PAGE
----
Some good news. With improving weather the market for feeder cattle and calves is also improving. As grass across the Midwest greens and begins to grow, demand will continue to improve. This increased demand due to available feed will extend into the bred female and pairs markets. Our pound cow markets have been relatively high for the last 2 months ($.50-$.70), however there is a likelihood with spring weather these markets may dip lower because of a buildup of cows (thousands of dairy cows) in northern areas of the country that have been prohibited from moving. More pressure will come when cows who have lost calves in this weather will be culled.

I realize this article is not exactly overflowing with enthusiasm. There are some things that we can change and other things we can’t. Fortunately our attitude is a choice we make every day when we wake up. I would encourage everyone to embrace and enjoy spring and the good people around us. Hopefully, next month more good news to report…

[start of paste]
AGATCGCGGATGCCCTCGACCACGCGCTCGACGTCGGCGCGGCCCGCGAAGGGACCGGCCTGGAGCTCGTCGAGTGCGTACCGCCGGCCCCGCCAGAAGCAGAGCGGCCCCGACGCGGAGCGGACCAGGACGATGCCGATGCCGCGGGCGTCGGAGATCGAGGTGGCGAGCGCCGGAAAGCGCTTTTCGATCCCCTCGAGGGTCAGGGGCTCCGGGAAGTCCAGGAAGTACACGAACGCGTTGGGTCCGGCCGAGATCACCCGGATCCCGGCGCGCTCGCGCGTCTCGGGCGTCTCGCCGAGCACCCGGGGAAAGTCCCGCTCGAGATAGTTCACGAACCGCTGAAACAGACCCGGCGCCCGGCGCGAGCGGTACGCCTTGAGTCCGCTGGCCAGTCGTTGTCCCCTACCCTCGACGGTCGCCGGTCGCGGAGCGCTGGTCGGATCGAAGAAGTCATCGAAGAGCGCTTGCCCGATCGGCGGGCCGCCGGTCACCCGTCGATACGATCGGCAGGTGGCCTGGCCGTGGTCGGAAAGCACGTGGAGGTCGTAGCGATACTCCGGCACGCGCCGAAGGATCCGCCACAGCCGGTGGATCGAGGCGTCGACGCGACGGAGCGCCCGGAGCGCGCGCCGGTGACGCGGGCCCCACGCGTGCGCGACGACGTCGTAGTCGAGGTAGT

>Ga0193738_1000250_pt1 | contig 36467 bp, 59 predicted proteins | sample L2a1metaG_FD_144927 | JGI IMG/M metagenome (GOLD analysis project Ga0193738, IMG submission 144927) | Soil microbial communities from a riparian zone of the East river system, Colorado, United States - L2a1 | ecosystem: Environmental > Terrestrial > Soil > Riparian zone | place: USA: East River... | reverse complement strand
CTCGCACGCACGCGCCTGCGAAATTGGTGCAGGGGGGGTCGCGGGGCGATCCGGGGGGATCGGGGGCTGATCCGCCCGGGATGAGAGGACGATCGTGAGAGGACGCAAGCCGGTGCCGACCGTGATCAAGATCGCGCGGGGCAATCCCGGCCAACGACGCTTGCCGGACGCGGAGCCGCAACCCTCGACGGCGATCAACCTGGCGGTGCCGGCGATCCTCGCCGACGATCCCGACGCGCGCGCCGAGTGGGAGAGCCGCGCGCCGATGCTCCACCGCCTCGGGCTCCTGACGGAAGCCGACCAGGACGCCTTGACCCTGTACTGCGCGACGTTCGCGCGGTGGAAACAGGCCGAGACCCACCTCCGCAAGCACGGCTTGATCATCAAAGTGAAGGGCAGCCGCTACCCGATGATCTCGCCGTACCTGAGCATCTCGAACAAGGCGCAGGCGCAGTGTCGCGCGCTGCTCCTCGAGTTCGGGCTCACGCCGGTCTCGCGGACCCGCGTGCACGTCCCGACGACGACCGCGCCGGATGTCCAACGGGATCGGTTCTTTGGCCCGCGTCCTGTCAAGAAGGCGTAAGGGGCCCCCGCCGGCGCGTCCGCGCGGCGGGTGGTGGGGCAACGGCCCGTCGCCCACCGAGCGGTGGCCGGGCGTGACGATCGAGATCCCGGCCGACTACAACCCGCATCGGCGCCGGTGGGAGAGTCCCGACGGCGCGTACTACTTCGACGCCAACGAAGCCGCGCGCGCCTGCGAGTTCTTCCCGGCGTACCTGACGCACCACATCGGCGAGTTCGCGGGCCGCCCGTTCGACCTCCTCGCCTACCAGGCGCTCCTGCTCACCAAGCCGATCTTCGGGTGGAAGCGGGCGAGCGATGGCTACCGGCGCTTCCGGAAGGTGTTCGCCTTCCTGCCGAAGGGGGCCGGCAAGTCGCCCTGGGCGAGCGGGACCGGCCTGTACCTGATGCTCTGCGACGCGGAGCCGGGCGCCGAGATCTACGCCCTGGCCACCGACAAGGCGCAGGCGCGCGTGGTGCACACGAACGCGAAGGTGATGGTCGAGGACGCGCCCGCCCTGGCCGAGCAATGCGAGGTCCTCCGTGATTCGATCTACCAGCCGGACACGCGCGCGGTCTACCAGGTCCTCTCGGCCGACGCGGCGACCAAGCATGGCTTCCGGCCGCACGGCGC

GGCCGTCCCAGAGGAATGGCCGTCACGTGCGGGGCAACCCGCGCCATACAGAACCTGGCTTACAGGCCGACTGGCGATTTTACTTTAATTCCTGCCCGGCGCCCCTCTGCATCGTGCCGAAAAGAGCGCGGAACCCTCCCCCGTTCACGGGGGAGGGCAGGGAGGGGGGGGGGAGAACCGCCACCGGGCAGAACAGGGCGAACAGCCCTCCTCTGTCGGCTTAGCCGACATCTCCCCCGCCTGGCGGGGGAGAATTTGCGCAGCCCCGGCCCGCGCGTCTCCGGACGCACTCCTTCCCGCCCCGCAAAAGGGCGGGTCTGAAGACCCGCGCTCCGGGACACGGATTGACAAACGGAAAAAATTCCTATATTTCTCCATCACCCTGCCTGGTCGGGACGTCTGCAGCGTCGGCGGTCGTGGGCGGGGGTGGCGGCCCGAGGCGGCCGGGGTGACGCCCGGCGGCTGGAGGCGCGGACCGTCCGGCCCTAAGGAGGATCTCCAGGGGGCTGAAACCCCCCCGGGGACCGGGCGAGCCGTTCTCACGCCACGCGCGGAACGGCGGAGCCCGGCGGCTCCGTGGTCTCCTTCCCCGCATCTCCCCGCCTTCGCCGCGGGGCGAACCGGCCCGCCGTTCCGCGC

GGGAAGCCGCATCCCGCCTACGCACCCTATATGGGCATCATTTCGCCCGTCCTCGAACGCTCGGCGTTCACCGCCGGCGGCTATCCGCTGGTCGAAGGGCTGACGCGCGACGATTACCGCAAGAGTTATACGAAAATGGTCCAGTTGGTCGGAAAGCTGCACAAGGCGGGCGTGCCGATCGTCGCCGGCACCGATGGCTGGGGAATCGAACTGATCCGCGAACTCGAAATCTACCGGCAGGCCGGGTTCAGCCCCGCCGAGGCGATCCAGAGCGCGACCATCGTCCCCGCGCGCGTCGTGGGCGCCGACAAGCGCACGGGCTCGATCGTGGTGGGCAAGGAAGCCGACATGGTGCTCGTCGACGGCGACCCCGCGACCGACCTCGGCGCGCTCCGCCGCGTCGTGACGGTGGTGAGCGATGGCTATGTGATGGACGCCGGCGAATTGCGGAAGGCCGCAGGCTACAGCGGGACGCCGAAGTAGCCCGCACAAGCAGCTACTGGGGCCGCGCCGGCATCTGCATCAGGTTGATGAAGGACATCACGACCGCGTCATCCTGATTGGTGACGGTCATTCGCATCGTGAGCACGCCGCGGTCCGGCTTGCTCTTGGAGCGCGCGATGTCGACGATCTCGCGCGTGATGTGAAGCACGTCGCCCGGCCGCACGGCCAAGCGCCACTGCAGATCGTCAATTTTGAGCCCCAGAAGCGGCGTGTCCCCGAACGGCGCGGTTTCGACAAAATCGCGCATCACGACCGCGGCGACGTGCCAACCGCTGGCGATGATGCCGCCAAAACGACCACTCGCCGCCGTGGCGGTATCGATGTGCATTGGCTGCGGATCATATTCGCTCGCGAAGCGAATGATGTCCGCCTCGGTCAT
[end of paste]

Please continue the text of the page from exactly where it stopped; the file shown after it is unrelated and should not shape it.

Finally some may have noticed that I missed a sale last week. My old roommate from college has been working as a construction supervisor on the island of St. Croix for year. He has been trying since September to get me to come and visit… two-room condo with a view of the beach with temperatures ranging from 75° to 85°. At some point I finally got my affairs in order and said to hell with it ...I am going.

I will have to admit I probably needed this more than I thought. The first night down here I slept almost 14 hours. Hopefully many of you are at some point able to take time off as well – after this winter and last summer we all deserve a break. Thanks for everyone who took care of things while I was gone. I’m sure like all vacations, it will be nice to get away, but better to wake up at home.

That’s all for this month, I will see you at the auction.